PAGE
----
THE Government is in ‘listening mode’ and has taken notice of the growing clamour over the controversial Oxford-Cambridge expressway, a transport minister has said.

Jesse Norman came face-to-face with anti-expressway protesters after he left a meeting in Oxford with MP Layla Moran, Highways England chiefs and councillors.

Plans for the expressway – which could cost as much as £7.3bn – could see the forced demolition of homes along the A34 in North Hinksey and Botley.

Oxford Mail:

In January, Mr Norman was invited to Botley by Ms Moran and he took her up on the offer yesterday.

Ms Moran said: “It was a really good meeting. I made it really clear how little space there is for expansion on either side of the A34 and the human impact of it all.

“There are young families, elderly people [living in homes along the A34]. The idea of moving is incredibly distressing.

“We want him to rule out the route going through Botley.”

Oxford Mail:

Mr Norman said he was keen to hear from residents about the impact of the road ahead of any decision on the potential route. That is likely to be made in 2020.

He said: “The meeting was with the local MP and councillors to listen to their concerns that they have about one of the possible routes.

“We now go through statutory consultation. We are very much in listening mode.

“It was very interesting. They talked about all the kind of concerns they have like the A34, roads, housing.”

Following their meeting, Ms Moran, Mr Norman and Highways England’s project director for the expressway, Matt Stafford, toured areas that would be hit hard if the A34 was expanded to accommodate the new road.

Oxford Mail:

That included Botley Cemetery, which includes Commonwealth War Graves. That contains the graves of 742 soldiers. The vast majority were British, but 70 of those were from abroad.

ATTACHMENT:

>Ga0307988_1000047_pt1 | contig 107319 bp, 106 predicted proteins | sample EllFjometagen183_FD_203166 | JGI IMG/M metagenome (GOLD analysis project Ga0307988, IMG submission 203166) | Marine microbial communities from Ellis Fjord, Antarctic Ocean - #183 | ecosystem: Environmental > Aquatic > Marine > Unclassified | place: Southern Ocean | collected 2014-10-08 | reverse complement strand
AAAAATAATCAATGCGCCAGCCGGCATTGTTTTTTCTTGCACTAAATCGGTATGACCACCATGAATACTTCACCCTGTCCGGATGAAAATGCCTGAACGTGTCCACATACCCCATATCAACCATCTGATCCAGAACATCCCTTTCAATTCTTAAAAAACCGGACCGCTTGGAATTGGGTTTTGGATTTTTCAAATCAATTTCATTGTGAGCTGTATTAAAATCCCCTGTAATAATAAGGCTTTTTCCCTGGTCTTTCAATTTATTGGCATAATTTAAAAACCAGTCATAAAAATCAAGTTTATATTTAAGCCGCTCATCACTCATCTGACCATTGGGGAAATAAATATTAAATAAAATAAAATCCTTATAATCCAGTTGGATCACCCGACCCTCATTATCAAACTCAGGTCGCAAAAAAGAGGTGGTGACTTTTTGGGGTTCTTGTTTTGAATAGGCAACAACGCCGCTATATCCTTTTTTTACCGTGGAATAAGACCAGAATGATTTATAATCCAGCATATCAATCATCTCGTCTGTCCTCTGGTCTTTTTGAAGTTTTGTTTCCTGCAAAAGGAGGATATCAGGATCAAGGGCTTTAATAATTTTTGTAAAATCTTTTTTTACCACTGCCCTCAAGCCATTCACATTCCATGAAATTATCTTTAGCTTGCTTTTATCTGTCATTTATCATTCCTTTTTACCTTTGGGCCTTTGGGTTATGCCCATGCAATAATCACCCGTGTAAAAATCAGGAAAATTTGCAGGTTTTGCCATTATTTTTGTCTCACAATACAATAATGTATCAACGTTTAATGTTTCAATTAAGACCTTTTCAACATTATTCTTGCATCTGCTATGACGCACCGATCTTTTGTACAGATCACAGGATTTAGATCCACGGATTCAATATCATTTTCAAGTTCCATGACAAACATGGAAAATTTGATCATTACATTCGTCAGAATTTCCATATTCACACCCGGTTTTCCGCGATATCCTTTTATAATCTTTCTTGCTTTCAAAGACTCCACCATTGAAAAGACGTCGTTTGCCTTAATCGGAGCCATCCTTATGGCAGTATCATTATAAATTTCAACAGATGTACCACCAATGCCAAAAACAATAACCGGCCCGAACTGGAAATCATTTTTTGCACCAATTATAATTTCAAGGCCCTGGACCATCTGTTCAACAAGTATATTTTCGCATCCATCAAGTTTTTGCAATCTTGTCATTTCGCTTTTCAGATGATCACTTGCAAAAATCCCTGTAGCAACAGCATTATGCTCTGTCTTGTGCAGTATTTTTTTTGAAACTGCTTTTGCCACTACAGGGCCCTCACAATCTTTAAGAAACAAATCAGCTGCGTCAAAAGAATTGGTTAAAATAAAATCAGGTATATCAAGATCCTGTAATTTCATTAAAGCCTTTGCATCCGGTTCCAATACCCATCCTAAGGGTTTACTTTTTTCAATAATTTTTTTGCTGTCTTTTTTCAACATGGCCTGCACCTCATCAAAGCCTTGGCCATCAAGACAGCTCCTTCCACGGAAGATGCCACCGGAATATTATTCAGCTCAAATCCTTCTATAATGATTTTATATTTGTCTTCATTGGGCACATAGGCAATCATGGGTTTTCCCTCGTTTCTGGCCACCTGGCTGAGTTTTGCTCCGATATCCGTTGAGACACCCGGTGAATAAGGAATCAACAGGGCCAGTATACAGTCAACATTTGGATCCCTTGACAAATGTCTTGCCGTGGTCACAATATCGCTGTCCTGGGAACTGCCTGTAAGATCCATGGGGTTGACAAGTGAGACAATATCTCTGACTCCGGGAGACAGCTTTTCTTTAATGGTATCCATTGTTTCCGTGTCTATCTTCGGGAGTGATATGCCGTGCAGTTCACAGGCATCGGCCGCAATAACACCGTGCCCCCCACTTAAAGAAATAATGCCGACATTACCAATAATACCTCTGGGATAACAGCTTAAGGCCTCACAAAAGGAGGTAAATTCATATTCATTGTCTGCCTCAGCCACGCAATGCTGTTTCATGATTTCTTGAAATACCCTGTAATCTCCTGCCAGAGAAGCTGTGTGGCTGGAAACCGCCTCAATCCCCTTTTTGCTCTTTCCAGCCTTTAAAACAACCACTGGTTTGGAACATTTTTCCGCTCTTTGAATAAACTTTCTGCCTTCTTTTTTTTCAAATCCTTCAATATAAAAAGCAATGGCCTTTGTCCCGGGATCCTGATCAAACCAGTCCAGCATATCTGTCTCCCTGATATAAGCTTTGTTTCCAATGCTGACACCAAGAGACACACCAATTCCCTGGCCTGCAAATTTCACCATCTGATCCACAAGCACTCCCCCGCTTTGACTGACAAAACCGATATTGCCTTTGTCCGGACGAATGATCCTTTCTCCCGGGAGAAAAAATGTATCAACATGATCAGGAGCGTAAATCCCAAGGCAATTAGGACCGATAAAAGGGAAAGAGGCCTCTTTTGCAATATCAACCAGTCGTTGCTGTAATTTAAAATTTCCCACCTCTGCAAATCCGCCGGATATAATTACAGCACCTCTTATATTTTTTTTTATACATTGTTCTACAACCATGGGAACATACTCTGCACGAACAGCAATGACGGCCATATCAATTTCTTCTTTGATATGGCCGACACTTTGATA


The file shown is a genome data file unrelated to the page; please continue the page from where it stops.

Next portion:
The expressway project has been criticised for allowing little input from community groups and none from ordinary residents.

But David Kay, the chairman of North Hinksey Parish Council, said the meeting with Mr Norman was a ‘positive move forward…as we were finally able to have direct input into the process.’

He added: “We are hopeful that this option may be ruled out completely in the not too distant future.

“Also, we have a commitment from Highways England that they will now continue direct discussions with us and other local parish councils, hopefully including attendance at one of our meetings before year end.”

Highways England has said its estimates for an expressway built to the west of Oxford range from between £2.7bn at the cheapest to £7.3bn at the most expensive. The ‘most likely’ cost, it has said, would be £4.1bn.

Chris Church, of the No Expressway Alliance, said he had been made aware of Mr Norman’s visit earlier this week. About 20 protesters greeted Mr Norman as he left the meeting at the Seacourt Hall in Botley.

Mr Church said: “We were very pleased with people turning out to let the minister know there’s plenty of local opposition.

“We stated that Oxford needs homes but these homes need to be in Oxford or near the city and not strung out across the countryside.

“He said something like: it’s all part of an integrated transport strategy.”

Highways England announced in September that it had picked a corridor – or a broad path where the road could go – that could pass east or west of Oxford.

It angered council leaders, who have demanded clarity from the Government.

Earlier this month, the Oxfordshire Growth Board, which is made up of all Oxfordshire council leaders, wrote to transport secretary Chris Grayling and Highways England.

In the letter to Mr Grayling, Jane Murphy, the chairwoman of the Growth Board and leader of South Oxfordshire District Council, said communities are unable to ‘fully understand the likely impact of the project’.

Other councillors have complained they are also being asked to support further house building without knowing where the multi-billion pound road will be built.

Ministers are keen to use the area – or ‘arc’ – between Oxford and Cambridge to harness growth, especially amid uncertainty over Brexit.

In Oxfordshire, the Government has already agreed to provide £215m in funding to support 100,000 new homes – but most of those were already in councils’ planning blueprints before the announcement last November.

Other transport projects are also said to support growth, including the East West Rail network, which will also run from Oxford to Cambridge. That will reopen the Varsity Line, which closed in 1967.